US v. W. A. J. N. Fernando

Filing 920080905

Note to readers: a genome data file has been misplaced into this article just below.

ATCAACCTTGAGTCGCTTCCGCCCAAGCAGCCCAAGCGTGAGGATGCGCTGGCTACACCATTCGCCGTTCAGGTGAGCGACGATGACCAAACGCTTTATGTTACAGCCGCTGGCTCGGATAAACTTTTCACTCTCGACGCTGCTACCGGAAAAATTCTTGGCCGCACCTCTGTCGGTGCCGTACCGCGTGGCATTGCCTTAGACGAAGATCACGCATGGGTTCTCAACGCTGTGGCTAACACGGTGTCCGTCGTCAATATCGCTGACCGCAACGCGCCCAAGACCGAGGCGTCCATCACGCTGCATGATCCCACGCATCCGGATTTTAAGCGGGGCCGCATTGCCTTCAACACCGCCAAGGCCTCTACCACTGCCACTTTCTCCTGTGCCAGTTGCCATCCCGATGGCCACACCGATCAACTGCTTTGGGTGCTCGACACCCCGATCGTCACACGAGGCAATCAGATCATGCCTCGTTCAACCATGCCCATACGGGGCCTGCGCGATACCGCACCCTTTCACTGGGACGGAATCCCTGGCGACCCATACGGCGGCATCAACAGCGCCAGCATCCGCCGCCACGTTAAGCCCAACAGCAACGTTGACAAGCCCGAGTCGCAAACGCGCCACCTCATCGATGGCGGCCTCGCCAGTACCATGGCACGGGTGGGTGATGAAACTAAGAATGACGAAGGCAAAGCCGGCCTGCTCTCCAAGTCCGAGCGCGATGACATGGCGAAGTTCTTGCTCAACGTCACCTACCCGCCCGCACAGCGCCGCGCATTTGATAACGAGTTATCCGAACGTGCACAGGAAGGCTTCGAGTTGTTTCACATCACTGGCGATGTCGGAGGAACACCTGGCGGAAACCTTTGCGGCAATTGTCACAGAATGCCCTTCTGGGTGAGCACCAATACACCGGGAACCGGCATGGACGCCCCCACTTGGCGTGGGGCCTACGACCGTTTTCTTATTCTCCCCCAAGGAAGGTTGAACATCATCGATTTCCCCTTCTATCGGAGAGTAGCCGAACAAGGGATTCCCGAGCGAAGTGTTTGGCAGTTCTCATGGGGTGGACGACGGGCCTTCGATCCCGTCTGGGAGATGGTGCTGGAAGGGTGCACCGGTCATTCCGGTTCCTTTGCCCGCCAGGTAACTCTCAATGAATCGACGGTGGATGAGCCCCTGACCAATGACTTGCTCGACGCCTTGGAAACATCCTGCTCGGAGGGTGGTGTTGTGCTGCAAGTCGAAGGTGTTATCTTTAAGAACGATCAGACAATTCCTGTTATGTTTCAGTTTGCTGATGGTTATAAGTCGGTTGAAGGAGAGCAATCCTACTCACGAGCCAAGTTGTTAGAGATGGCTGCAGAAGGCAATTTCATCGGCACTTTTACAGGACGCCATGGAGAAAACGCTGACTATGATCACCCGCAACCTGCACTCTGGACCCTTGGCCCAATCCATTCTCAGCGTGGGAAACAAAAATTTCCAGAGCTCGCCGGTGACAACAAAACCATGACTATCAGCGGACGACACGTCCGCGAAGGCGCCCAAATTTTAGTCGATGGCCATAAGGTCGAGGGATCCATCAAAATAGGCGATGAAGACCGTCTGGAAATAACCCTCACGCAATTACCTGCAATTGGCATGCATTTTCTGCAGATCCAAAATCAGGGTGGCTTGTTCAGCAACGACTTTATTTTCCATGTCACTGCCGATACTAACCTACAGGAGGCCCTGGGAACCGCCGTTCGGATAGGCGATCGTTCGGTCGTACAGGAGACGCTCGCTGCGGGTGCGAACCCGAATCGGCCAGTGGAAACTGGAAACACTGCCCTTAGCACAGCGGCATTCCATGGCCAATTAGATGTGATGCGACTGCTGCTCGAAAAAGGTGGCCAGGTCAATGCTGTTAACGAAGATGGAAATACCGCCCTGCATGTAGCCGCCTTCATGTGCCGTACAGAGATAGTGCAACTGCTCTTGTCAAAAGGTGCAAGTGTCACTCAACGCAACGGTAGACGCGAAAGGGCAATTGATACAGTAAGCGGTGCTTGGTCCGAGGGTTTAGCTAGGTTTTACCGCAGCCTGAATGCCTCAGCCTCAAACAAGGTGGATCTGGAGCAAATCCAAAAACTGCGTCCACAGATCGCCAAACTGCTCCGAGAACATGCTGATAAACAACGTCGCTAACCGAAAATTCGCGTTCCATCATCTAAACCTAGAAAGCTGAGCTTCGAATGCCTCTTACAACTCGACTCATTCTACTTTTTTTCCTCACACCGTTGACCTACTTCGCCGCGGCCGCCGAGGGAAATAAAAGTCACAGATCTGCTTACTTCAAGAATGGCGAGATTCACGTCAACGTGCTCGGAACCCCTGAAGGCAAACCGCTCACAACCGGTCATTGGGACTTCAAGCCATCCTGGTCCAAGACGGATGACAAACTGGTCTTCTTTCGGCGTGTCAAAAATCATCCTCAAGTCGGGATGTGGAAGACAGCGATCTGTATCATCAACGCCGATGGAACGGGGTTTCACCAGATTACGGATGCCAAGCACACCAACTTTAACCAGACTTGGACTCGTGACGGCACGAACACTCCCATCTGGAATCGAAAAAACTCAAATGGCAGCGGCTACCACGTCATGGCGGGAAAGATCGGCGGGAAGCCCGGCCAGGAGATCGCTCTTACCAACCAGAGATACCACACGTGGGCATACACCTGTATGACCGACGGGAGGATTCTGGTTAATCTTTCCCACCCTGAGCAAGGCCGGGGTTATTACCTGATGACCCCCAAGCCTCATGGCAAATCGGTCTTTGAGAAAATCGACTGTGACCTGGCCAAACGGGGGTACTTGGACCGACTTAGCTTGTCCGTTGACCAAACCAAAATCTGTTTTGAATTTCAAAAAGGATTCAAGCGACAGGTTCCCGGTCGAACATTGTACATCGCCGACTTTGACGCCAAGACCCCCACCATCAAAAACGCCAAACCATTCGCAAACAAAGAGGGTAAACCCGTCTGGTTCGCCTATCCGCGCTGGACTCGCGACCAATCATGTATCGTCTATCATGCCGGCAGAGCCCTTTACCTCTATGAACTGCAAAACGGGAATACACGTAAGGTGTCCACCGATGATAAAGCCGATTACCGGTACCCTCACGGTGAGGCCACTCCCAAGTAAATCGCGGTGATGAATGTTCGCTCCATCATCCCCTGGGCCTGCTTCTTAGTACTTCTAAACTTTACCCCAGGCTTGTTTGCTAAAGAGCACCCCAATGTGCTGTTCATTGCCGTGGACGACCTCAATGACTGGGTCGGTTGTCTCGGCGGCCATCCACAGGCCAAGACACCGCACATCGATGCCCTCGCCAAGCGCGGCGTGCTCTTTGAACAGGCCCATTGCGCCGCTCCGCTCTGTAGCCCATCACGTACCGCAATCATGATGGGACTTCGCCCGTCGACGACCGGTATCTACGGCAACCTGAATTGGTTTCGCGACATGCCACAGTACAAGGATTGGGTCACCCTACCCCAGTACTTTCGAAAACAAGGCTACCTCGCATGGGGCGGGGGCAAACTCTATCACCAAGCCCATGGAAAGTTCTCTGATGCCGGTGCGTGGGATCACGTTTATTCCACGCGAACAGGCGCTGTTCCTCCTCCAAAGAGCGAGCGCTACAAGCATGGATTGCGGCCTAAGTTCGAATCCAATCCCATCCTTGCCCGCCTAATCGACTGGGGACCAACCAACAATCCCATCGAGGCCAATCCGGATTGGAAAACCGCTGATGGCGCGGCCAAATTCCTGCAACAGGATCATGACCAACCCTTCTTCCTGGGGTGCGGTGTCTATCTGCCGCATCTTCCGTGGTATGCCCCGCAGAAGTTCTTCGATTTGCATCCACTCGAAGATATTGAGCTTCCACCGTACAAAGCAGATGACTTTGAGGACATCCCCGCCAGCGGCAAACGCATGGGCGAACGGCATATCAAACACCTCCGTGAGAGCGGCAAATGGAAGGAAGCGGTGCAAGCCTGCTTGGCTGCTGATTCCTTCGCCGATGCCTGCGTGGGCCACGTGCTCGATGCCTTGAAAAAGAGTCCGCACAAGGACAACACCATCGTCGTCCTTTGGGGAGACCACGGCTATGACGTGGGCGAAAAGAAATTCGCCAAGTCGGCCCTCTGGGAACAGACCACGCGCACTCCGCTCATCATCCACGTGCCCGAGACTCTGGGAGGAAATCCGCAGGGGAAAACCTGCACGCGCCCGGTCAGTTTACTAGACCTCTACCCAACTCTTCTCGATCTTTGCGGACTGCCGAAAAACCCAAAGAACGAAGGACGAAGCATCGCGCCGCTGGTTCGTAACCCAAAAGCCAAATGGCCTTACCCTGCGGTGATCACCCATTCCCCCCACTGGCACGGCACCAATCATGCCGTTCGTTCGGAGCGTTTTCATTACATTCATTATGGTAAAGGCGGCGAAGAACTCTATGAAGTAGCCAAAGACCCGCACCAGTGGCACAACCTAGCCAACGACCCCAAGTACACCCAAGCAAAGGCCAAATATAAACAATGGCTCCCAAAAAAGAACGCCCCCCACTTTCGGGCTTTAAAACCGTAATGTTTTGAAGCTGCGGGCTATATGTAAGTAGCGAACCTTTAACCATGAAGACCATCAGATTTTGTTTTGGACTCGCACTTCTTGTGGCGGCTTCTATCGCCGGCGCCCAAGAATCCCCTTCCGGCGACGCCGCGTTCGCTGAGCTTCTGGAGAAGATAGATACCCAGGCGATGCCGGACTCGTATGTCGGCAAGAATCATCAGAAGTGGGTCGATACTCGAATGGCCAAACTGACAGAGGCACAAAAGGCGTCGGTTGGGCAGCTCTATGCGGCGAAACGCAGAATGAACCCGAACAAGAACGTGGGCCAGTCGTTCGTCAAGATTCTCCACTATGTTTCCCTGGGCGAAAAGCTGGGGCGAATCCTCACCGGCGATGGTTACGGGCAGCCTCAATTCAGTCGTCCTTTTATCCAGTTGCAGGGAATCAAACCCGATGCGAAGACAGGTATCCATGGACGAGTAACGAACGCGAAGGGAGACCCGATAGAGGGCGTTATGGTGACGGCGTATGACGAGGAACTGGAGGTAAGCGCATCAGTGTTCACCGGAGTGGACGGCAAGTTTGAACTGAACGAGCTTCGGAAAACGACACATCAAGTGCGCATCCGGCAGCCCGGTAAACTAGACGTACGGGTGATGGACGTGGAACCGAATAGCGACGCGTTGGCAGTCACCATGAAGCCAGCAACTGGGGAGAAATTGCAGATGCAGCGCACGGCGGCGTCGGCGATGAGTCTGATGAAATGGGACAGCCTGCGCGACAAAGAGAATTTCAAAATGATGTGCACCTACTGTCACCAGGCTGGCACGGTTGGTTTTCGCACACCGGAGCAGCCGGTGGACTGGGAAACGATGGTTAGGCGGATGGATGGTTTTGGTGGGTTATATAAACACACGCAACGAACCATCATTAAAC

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UNPUBLISHED UNITED STATES COURT OF APPEALS FOR THE FOURTH CIRCUIT No. 07-4896 UNITED STATES OF AMERICA, Plaintiff - Appellee, v. WARSHAHENNEDIGE ANTON RAJ NISHANTHA FERNANDO, Defendant - Appellant. Appeal from the United States District Court for the Middle District of North Carolina, at Durham. N. Carlton Tilley, Jr., District Judge. (1:07-cr-00038-NCT) Submitted: August 14, 2008 Decided: September 5, 2008 Before MOTZ and GREGORY, Circuit Judges, and WILKINS, Senior Circuit Judge. Affirmed by unpublished per curiam opinion. Donald K. Tisdale, Sr., Christopher R. Clifton, GRACE TISDALE & CLIFTON, P.A., Winston-Salem, North Carolina, for Appellant. Anna Mills Wagoner, United States Attorney, Michael A. DeFranco, Assistant United States Attorney, Greensboro, North Carolina, for Appellee. Unpublished opinions are not binding precedent in this circuit. PER CURIAM: Warshahennedige Anton Raj Nishantha Fernando ("Fernando") appeals his convictions following a jury trial and his sentence for using interstate commerce to coerce or entice a minor to engage in illegal sexual activity,1 in violation of 18 U.S.C.A. 2422(b) (West 2000 & Supp. 2008), and attempting to transfer obscene material to a minor under the age of 16, in violation of 18 U.S.C. 1470 (2000). He claims the district court erred in denying his He also challenges Fed. R. Crim. P. 29 motion for acquittal. certain instructions and contends that his 120-month statutorily mandated sentence is unreasonable. We affirm. The evidence at trial established that in August 2006, Fernando, who was forty-two and identified himself using the screen name "thicktoolngso," began an chatting on the internet posing with as a "kimmie14fun" ("Kimmie"), undercover officer fourteen-year-old girl. Fernando initiated During the span of approximately a week, on-line conversations with Kimmie. four Fernando brought up sexually explicit topics and electronically sent Kimmie a picture of himself holding his erect penis. Fernando told Kimmie he wanted to meet her in person, and Kimmie agreed to meet him in front of a Borders Bookstore. Specifically, the indictment alleged that the sexual activity would violate N.C. Gen. Stat. 14-202.1 (2007), prohibiting taking indecent liberties with a minor. - 2 - 1 Fernando was arrested at the arranged meeting place and admitted what he had done to police. At trial, Fernando maintained that he thought Kimmie was at least twenty-five and that, although he pursued sexual conversations with her, he came to meet her merely because he was "curious" to see who she was. Fernando argues that the district court erred in denying his Rule 29 motion for acquittal. He contends that he could not be convicted of violating 2422(b) because he interacted with an adult, not a minor. This court reviews de novo the denial of a Rule 29 motion for acquittal, viewing the evidence in the light most favorable to the Government. F.3d 681, 693 (4th Cir. 2005). Under 2422(b), it is unlawful for a person, "using . . . any facility or means of interstate . . . commerce . . . [to] knowingly persuade[], induce[], entice[], or coerce[] any United States v. Alerre, 430 individual who has not attained the age of 18 years, to engage in . . . any sexual activity for which any person can be charged with a criminal offense, or attempt[] to do so . . . ." 2422(b). See 18 U.S.C.A. To obtain a conviction under 2422(b), then, the Government also had to establish that the sexual activity Fernando sought to engage in would violate N.C. Gen. Stat. 14-202.1 - 3 - (2007), which makes it unlawful for an individual to take indecent liberties with a child under the age of sixteen.2 In State v. Ellis, 657 S.E.2d 51 (N.C. App. 2008), the North Carolina Court of Appeals determined that, under state law, indecent interaction with an adult undercover officer may constitute the crime of attempted indecent liberties with a child, where the defendant believed the victim to be the requisite age. Ellis, 657 S.E.2d at 54-55.3 This court also recently upheld a conviction under 18 U.S.C.A. 2423(b) (West 2000 & Supp. 2008) (prohibiting traveling in interstate commerce "for the purpose of engaging in illicit sexual conduct" with a minor) where, although the defendant believed he was arranging to meet a twelve-year-old girl through an intermediary, no actual minor was placed at risk. United States v. Kelly, 510 F.3d 433, 441 (4th Cir. 2007), cert. To obtain a conviction for indecent liberties under N.C. Gen. Stat. 14-202.1, the State is required to prove the following elements: "(1) the defendant was at least 16 years of age; (2) he was five years older than his victim; (3) he willfully took or attempted to take an indecent liberty with the victim; (4) the victim was under 16 years of age at the time the alleged act or attempted act occurred; and (5) the action by the defendant was for the purpose of arousing or gratifying sexual desire." State v. Thaggard, 608 S.E.2d 774, 786-87 (N.C. App. 2005). In addition, several circuits that have considered the impossibility defense to charges of unlawful sexual acts involving a minor have uniformly rejected the argument that an actual child must be placed at risk to secure a conviction under 2422(b). See, e.g., United States v. Helder, 452 F.3d 751, 753-56 (8th Cir. 2006); United States v. Sims, 428 F.3d 945, 959-60 (10th Cir. 2005); United States v. Meek, 366 F.3d 705, 717-20 (9th Cir. 2004); United States v. Root, 296 F.3d 1222, 1227 (11th Cir. 2002); United States v. Farner, 251 F.3d 510, 512-13 (5th Cir. 2001). - 4 3 2 denied, 128 S. Ct. 1917 (2008). This court rejected the argument that an actual minor must be involved to secure a conviction under 2423(b), concluding, "[t]his sensible result follows from the clear language of the statute, under which a conviction `turns simply on the illegal purpose for which [the defendant] traveled.'" Kelly, 510 F.3d at 441 (quoting Root, 296 F.3d at 1231). Accordingly, we conclude that the district court did not err in denying Fernando's motion for judgment of acquittal based on impossibility. Fernando respects. challenges the jury instructions in two He first argues that the district court failed to "adequately explain" N.C. Gen Stat. 14-201.1 (taking indecent liberties with children). Fernando did not object to this instruction below, and identifies no specific error on appeal. The instruction included the elements of 14-202.1 as described in the statute and in North Carolina caselaw. error, plain or otherwise. Fed. R. We conclude there was no Crim. P. 52(b); United States v. Olano, 507 U.S. 725, 731-32 (1993).4 Fernando further suggests that it was error for the district court to omit an instruction on entrapment. However, To the extent Fernando claims that violation of the North Carolina statute requires that the defendant must be in the presence (actual or constructive) of a minor, his argument is unavailing. Fernando was convicted of violating 2422(b), which requires the Government to establish that he persuaded or enticed a minor to commit illegal sexual activity, or attempted to do so. - 5 - 4 Fernando expressly declined to seek such an instruction below. Even if this claim had been properly preserved for appellate review and presented on appeal, the evidence did not support an entrapment instruction. See United States v. Harrison, 37 F.3d 133, 136 (4th Cir. 1994) ("[W]hen government agents merely offer an opportunity to commit the crime and the defendant promptly avails himself of that opportunity, an entrapment instruction is not warranted."). Finally, while recognizing the "mandatory nature" of his sentence, Fernando argues that his 120-month statutorily mandated minimum sentence is unreasonable. This court reviews a district court's sentence for reasonableness under an abuse-of-discretion standard. Gall v. United States, 128 S. Ct. 586, 597 (2007); see also United States v. Pauley, 511 F.3d 468, 473 (4th Cir. 2007). When sentencing a defendant, a district court must: (1) properly calculate the Guidelines range; (2) determine whether a sentence within that range serves the factors set out in 18 U.S.C.A. 3553(a) (West 2000 & Supp. 2008); (3) implement mandatory statutory limitations; and (4) explain its reasons for selecting a sentence. sentence Pauley, 511 F.3d at 473. within the proper In the Fourth Circuit, "[a] Guidelines range is Sentencing presumptively reasonable." United States v. Allen, 491 F.3d 178, 193 (4th Cir. 2007); see Rita v. United States, 127 S. Ct. 2456, 2462-69 (2007) (upholding presumption of reasonableness for a within-Guidelines sentence). Absent a motion for substantial - 6 - assistance, a district court lacks authority to impose a sentence below the statutory mandatory minimum. See United States v. Allen, 450 F.3d 565, 568-69 (4th Cir. 2006). Here, the district court followed the necessary procedural steps in sentencing Fernando. It properly calculated the Guidelines range and considered the 3553(a) factors before sentencing Fernando to the statutory mandatory minimum. The district court thus did not abuse its discretion in imposing the 120-month sentence. Accordingly, sentence. we affirm Fernando's convictions and We dispense with oral argument because the facts and legal contentions are adequately presented in the materials before the court and argument would not aid the decisional process. AFFIRMED - 7 -